|Title:||Increasing trend of multiple resistance and genomic mobility of Neisseria gonorrhoeae to penicillin and quinolone|
|Abstract:||A significant decline of gonorrhea incidence has been observed during the years 1990-99. However, a slight increase in the number of cases has been reported in 2000. In addition, an increase in resistant strains has been found in Thailand. In this study, 207 isolates of N. gonorrhoeae from patients attending Bangrak hospital (National Centre of Sexually Transmitted Infections), 67 isolates obtained during January-March 2000, 74 isolates obtained during January-March 2002, and 66 isolates obtained during October-December 2002, were tested. All isolates were susceptible to ceftriaxone while 71.5% and 74.4% were resistant to penicillin and quinolone, respectively. The high level of ciprofloxacin resistance (MIC =4 mg/L) also increased from 13.4% during January-March 2000 to 25.8% during October-December 2002. Multiple resistance determinants commonly coexisted in a single isolate so that the level of resistance was increased. The incidence of double resistance determinants, penicillin and quinolone resistance, were significantly increased from 34.3% among isolates during January to March 2000 up to 77.3% among isolates during October to December 2002 (P < 0.001). In addition, an isolate obtained in 2002 resisted to spectinomycin with a high MIC (>1.024 g/L). Several plasmid patterns have been identified and various patterns of the plasmid can be artificially transferred and maintained their expression in Escherichia coli transformants. Such evidences infer the high mobility of resistant genome among microorganisms in the region. Moreover, the significant increase in penicillin and quinolone resistance herein, indicates the selective pressure and the diversity of genomic distribution among N. gonorrhoeae in Thailand. Primers JDA (5-TAC TCA ATC GGT AAT TGG CTT C-3) and JDB (5-CCA TAT CAC CGT CGG TAC TG-3) have been designed from sequences of the Asia, the Africa, and the Toronto ß-lactamase plasmids. By using the JDA and the JDB as PCR primers, our data reveal the highest prevalence and a significantly increasing trend of the epidemic Africa type of genomic ß-lactamase.|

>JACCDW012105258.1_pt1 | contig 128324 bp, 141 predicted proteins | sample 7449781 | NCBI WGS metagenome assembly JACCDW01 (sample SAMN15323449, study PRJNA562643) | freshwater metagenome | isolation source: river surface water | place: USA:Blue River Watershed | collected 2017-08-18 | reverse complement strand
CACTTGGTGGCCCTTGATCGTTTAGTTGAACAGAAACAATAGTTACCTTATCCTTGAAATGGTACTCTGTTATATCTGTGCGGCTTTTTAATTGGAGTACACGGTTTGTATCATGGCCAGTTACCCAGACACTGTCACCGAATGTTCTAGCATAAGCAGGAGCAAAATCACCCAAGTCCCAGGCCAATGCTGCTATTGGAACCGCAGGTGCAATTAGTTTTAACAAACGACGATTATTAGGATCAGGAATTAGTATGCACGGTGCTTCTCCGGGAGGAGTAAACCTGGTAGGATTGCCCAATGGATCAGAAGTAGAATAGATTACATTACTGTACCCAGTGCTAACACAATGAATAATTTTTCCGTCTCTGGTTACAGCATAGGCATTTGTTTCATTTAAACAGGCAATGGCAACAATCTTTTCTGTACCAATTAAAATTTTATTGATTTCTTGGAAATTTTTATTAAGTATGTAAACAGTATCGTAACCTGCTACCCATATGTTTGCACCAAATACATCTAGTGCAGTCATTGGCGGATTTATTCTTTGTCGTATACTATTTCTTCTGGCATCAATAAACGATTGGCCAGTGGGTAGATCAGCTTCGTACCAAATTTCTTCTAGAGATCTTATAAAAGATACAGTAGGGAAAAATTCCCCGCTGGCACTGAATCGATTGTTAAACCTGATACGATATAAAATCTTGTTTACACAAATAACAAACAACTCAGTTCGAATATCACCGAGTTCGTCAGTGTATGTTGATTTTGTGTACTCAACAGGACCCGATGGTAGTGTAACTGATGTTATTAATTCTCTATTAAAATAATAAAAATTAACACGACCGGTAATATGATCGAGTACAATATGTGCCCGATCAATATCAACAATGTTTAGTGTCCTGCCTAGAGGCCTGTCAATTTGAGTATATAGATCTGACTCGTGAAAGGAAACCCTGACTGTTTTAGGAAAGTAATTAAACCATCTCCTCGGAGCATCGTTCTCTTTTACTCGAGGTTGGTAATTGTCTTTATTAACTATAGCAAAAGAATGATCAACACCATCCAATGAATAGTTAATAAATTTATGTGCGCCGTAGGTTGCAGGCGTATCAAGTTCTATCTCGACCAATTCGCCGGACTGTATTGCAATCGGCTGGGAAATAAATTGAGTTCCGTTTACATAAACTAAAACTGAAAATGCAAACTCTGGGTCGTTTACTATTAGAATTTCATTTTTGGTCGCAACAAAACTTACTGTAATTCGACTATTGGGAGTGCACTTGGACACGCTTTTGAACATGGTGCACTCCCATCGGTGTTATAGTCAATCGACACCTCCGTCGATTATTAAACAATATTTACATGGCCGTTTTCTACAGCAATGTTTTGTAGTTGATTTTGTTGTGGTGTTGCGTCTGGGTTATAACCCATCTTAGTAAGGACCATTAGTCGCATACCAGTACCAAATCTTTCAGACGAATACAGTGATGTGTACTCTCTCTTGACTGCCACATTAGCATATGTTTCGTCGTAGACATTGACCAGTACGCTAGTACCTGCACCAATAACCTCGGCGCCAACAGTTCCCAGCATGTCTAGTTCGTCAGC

|Subject Headings:||antimicrobial susceptibility|
|Appears in Collections:||Original Articles|
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